>> Not trying to argue,
> 
> I also primarily mean to share some info/understanding/reasoning rather
> than to argue.
> 
>> just saying the disclination like the above doesn't help anyone.
> 
> I think it does.  But I am willing to shut up. ;-)  I sure am not going
> to post stuff that people don't want to receive/read. ;-)

In final consequence thinking your post initiated what was intended --
the communication about those issues.

> 
>> Either the software has the issues, and they should be fixed,
>> or it has the issues, and they can't be fixed. Then the software
>> should not be used and an alternative one should be found.
> 
> No software is perfect, and almost any piece of software can be improved
> endlessly.  But that's mere rhetoric.

Sure. Just wanted to differentiate the 'unsupported functionality'
from undocumented functionality, which may be harmful.

> 
> I don't mind logrotate being hardened against these issues.  We do a lot
> of hardening in other areas, so why not here.  I just don't blame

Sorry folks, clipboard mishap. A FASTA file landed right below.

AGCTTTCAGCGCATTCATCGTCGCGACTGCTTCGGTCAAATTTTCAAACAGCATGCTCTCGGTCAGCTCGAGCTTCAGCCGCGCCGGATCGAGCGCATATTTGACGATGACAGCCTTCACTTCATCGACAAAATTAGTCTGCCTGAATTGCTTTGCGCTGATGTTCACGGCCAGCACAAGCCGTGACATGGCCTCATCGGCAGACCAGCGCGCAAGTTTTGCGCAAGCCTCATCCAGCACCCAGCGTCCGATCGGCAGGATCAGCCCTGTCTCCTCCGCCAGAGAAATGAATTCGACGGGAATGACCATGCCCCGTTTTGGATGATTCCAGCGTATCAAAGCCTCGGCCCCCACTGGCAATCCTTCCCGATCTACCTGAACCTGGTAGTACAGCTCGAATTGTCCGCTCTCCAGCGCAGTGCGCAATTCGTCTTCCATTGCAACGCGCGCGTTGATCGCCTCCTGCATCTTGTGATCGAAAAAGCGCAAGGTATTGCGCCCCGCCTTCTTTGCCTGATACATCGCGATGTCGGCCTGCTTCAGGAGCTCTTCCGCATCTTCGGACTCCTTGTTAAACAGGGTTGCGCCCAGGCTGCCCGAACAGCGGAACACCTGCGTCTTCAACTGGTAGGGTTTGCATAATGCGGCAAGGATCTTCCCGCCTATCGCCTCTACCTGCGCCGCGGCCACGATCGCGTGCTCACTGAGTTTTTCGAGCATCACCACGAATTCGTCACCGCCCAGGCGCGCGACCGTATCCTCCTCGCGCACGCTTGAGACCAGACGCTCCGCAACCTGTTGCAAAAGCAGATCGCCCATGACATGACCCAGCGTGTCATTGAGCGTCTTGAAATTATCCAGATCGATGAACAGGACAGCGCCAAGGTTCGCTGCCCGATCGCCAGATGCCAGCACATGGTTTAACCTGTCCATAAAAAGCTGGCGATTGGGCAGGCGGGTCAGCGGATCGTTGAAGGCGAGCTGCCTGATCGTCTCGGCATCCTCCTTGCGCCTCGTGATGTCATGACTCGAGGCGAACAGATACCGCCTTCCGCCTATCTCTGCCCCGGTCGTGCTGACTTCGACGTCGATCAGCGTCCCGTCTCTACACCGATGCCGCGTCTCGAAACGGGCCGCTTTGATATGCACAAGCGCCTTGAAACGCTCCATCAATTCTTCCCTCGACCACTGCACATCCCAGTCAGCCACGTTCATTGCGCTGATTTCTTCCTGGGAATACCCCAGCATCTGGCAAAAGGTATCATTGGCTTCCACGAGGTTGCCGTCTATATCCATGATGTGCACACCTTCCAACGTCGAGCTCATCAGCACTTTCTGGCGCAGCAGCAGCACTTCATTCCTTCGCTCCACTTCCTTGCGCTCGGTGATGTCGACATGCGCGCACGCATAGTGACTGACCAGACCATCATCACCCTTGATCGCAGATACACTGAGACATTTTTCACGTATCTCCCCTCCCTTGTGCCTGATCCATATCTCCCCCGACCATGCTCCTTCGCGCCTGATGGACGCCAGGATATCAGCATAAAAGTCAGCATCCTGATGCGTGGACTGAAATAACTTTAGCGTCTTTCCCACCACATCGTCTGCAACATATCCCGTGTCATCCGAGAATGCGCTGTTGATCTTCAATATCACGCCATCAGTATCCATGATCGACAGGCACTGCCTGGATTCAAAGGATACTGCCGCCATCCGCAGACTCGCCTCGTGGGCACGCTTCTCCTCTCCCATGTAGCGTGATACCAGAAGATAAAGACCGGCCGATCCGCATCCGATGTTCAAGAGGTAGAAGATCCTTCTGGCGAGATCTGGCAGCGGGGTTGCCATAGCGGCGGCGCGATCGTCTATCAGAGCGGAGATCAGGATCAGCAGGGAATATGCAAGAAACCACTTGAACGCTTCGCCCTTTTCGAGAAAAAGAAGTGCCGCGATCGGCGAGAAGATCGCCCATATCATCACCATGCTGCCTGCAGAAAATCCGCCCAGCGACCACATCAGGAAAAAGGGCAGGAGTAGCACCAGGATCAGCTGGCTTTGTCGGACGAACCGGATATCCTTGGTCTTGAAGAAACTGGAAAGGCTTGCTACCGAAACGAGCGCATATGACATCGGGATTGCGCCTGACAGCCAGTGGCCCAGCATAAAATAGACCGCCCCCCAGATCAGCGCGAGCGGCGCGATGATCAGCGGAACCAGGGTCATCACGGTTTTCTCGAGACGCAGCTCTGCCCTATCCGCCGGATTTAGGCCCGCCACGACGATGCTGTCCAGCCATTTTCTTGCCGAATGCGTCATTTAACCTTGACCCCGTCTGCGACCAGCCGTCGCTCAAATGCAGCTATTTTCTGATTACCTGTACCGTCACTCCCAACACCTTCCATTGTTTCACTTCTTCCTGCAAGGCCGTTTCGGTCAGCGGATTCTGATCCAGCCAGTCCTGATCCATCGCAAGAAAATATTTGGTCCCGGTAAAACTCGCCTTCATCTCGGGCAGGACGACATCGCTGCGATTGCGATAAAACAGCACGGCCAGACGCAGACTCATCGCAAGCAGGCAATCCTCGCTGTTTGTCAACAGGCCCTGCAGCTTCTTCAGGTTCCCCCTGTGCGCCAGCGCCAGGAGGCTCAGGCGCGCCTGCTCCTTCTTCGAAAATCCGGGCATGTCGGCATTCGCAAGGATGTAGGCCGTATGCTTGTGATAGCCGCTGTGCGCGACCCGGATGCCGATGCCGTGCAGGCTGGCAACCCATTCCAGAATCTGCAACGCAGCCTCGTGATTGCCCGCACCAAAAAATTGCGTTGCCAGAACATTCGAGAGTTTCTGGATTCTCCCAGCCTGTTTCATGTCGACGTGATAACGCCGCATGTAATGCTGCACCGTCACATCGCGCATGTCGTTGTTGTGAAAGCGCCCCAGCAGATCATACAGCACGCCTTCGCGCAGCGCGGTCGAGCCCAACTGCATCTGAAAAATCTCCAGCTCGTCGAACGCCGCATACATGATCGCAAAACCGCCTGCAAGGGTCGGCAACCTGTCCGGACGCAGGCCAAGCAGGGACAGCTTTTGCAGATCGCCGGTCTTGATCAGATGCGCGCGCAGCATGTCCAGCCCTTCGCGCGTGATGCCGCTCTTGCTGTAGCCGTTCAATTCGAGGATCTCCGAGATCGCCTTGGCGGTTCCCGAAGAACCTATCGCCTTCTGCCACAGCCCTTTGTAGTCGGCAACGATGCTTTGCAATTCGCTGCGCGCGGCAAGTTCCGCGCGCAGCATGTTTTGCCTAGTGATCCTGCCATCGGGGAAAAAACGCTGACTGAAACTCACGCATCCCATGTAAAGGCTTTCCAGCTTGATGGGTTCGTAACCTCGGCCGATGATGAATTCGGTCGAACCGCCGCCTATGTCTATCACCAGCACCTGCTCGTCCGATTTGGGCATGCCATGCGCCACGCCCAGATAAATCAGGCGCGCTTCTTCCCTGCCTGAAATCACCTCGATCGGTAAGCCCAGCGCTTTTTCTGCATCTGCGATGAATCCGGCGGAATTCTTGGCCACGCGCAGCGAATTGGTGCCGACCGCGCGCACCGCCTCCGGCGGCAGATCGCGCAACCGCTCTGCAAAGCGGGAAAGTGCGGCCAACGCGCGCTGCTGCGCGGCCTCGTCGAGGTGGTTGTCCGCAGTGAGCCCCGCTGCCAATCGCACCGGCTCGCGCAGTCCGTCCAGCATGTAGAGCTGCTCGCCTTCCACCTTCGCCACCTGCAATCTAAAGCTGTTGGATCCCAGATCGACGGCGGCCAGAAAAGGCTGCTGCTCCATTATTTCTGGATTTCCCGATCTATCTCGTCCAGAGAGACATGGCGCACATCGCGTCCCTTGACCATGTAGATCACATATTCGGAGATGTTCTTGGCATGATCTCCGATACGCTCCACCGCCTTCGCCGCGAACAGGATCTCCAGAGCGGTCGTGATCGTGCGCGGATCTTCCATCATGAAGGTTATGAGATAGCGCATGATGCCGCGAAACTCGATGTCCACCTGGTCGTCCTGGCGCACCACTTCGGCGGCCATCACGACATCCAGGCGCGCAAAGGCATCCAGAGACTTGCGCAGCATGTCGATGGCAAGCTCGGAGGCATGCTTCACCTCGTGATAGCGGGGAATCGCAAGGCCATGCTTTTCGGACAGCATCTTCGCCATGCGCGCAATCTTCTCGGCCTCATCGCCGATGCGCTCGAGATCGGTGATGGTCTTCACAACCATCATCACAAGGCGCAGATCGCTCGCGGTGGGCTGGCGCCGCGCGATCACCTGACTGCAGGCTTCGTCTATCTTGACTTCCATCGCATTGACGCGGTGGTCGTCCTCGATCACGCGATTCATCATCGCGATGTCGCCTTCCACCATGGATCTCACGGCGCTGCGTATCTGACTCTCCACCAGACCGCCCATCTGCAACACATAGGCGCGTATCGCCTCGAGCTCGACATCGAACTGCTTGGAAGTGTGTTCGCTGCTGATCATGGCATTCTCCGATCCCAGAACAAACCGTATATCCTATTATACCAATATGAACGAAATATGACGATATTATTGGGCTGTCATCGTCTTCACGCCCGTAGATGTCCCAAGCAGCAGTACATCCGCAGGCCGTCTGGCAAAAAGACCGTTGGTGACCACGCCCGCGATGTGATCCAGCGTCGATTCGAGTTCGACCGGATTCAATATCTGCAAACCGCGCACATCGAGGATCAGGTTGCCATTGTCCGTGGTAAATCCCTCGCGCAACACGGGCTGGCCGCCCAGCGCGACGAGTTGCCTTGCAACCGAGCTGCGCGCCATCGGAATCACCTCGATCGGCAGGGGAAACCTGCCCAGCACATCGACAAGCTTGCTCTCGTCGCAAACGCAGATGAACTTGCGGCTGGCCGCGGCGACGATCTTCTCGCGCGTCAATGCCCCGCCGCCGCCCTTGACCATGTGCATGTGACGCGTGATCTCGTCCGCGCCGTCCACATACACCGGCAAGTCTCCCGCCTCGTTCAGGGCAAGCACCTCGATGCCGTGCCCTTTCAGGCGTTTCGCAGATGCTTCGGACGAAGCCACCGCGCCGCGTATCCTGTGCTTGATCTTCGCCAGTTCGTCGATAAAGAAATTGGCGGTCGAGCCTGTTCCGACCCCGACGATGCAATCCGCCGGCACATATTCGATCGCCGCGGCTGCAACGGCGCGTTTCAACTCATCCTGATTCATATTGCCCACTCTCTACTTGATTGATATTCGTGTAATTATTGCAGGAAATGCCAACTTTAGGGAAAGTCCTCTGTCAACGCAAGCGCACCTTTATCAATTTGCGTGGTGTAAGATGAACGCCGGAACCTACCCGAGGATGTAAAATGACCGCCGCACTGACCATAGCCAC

> logrotate for the issues. 

See above -- absence of policy how to deal with untrusted directories.
Absence of privilege delegation.

  I blame improper service packages and
> insufficient sysadmin education

Agree.

.  Hardening logrotate and not fixing
> those other truly broken packages sounds plain wrong to me.

How many users check content of their $CWD prior launching gs?

   The latter
> part of it (not fixing), not the former.  As to CVE ids against
> logrotate, I don't care much; it's just that we're not going to say our
> logrotate update fixes 9 vulnerabilities.  We may say it fixes one (the
> #8 issue).

Ok.

> 
>> This is not you would shoot yourself into the foot by accident
>> (by performing some action). This is about local users', aware
>> of the deficiencies, ability to conduct such actions on the system,
>> so they would reach some higher privilege, damage or different
>> kind of benefit for them.
> 
> Sorry, your desired meaning of the above escapes me...  Nevermind.

The purpose of the last paragraph was to distinguish 'admin negligence',
Steve mentions earlier and actions, which may be performed in the background,
actions, which logrotate allows (changes to log files in untrusted / writable
directories) and actions, which users using the utility may not even notice
until something really bad happens.

> 
> Thank you for your response!

Same from my side. Thanks for the thoughts, which initiated (partial)
discussion.

Regards, Jan.
--
Jan iankko Lieskovsky / Red Hat Security Response Team

> 
> Alexander